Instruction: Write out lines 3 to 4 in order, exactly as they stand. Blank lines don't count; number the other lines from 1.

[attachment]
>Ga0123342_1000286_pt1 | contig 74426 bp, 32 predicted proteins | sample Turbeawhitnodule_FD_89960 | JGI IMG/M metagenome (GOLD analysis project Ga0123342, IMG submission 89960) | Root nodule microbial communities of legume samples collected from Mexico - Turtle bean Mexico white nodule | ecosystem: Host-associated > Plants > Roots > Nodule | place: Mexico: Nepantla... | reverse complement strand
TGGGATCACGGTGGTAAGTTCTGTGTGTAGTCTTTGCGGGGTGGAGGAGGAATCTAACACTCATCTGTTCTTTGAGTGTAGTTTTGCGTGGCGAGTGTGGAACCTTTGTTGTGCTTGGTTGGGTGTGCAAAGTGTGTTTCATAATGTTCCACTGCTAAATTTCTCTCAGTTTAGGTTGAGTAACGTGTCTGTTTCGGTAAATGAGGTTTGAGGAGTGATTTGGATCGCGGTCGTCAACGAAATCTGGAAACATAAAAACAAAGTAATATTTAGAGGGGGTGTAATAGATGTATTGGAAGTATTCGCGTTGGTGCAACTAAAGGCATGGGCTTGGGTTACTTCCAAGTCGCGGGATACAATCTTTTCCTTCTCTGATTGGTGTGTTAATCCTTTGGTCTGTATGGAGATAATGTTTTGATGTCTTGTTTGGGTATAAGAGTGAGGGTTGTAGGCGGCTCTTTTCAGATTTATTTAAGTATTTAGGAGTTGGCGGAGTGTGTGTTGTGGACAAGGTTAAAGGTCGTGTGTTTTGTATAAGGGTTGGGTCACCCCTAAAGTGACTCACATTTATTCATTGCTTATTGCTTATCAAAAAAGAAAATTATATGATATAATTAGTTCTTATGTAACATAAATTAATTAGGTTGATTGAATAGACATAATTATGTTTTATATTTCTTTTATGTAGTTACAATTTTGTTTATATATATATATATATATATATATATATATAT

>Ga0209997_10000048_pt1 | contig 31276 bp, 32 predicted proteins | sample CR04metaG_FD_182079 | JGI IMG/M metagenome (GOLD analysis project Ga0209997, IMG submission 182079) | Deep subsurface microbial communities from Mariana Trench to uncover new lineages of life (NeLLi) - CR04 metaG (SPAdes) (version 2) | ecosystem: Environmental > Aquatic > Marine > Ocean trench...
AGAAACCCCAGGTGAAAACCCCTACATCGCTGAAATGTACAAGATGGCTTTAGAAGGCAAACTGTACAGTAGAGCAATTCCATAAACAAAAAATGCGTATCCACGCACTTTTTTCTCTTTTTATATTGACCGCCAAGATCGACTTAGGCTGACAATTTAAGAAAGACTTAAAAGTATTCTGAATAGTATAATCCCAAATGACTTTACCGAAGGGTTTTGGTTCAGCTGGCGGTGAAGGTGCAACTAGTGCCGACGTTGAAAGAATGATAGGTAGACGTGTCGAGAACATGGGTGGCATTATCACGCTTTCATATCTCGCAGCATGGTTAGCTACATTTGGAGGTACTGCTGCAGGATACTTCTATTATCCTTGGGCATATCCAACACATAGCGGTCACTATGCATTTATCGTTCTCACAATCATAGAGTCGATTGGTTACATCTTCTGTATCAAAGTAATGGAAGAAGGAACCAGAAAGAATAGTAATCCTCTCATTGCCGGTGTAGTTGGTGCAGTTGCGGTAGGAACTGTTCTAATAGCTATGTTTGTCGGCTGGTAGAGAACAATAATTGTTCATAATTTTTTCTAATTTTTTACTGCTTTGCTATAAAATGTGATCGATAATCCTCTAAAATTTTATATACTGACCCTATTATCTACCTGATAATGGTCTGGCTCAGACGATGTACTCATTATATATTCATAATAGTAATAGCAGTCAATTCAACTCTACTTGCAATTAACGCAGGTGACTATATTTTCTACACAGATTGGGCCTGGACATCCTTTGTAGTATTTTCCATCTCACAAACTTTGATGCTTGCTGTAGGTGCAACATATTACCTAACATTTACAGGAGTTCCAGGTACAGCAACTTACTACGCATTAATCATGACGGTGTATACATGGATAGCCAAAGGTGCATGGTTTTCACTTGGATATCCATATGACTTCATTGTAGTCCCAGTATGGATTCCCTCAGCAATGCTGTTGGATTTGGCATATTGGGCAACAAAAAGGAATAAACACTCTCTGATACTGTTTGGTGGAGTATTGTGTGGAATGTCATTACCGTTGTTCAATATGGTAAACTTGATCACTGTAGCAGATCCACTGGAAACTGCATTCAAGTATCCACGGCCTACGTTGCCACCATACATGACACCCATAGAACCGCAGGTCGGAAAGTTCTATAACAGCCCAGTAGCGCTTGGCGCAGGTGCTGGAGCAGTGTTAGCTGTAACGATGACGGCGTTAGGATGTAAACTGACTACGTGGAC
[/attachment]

>Ga0209997_10000048_pt1 | contig 31276 bp, 32 predicted proteins | sample CR04metaG_FD_182079 | JGI IMG/M metagenome (GOLD analysis project Ga0209997, IMG submission 182079) | Deep subsurface microbial communities from Mariana Trench to uncover new lineages of life (NeLLi) - CR04 metaG (SPAdes) (version 2) | ecosystem: Environmental > Aquatic > Marine > Ocean trench...
AGAAACCCCAGGTGAAAACCCCTACATCGCTGAAATGTACAAGATGGCTTTAGAAGGCAAACTGTACAGTAGAGCAATTCCATAAACAAAAAATGCGTATCCACGCACTTTTTTCTCTTTTTATATTGACCGCCAAGATCGACTTAGGCTGACAATTTAAGAAAGACTTAAAAGTATTCTGAATAGTATAATCCCAAATGACTTTACCGAAGGGTTTTGGTTCAGCTGGCGGTGAAGGTGCAACTAGTGCCGACGTTGAAAGAATGATAGGTAGACGTGTCGAGAACATGGGTGGCATTATCACGCTTTCATATCTCGCAGCATGGTTAGCTACATTTGGAGGTACTGCTGCAGGATACTTCTATTATCCTTGGGCATATCCAACACATAGCGGTCACTATGCATTTATCGTTCTCACAATCATAGAGTCGATTGGTTACATCTTCTGTATCAAAGTAATGGAAGAAGGAACCAGAAAGAATAGTAATCCTCTCATTGCCGGTGTAGTTGGTGCAGTTGCGGTAGGAACTGTTCTAATAGCTATGTTTGTCGGCTGGTAGAGAACAATAATTGTTCATAATTTTTTCTAATTTTTTACTGCTTTGCTATAAAATGTGATCGATAATCCTCTAAAATTTTATATACTGACCCTATTATCTACCTGATAATGGTCTGGCTCAGACGATGTACTCATTATATATTCATAATAGTAATAGCAGTCAATTCAACTCTACTTGCAATTAACGCAGGTGACTATATTTTCTACACAGATTGGGCCTGGACATCCTTTGTAGTATTTTCCATCTCACAAACTTTGATGCTTGCTGTAGGTGCAACATATTACCTAACATTTACAGGAGTTCCAGGTACAGCAACTTACTACGCATTAATCATGACGGTGTATACATGGATAGCCAAAGGTGCATGGTTTTCACTTGGATATCCATATGACTTCATTGTAGTCCCAGTATGGATTCCCTCAGCAATGCTGTTGGATTTGGCATATTGGGCAACAAAAAGGAATAAACACTCTCTGATACTGTTTGGTGGAGTATTGTGTGGAATGTCATTACCGTTGTTCAATATGGTAAACTTGATCACTGTAGCAGATCCACTGGAAACTGCATTCAAGTATCCACGGCCTACGTTGCCACCATACATGACACCCATAGAACCGCAGGTCGGAAAGTTCTATAACAGCCCAGTAGCGCTTGGCGCAGGTGCTGGAGCAGTGTTAGCTGTAACGATGACGGCGTTAGGATGTAAACTGACTACGTGGAC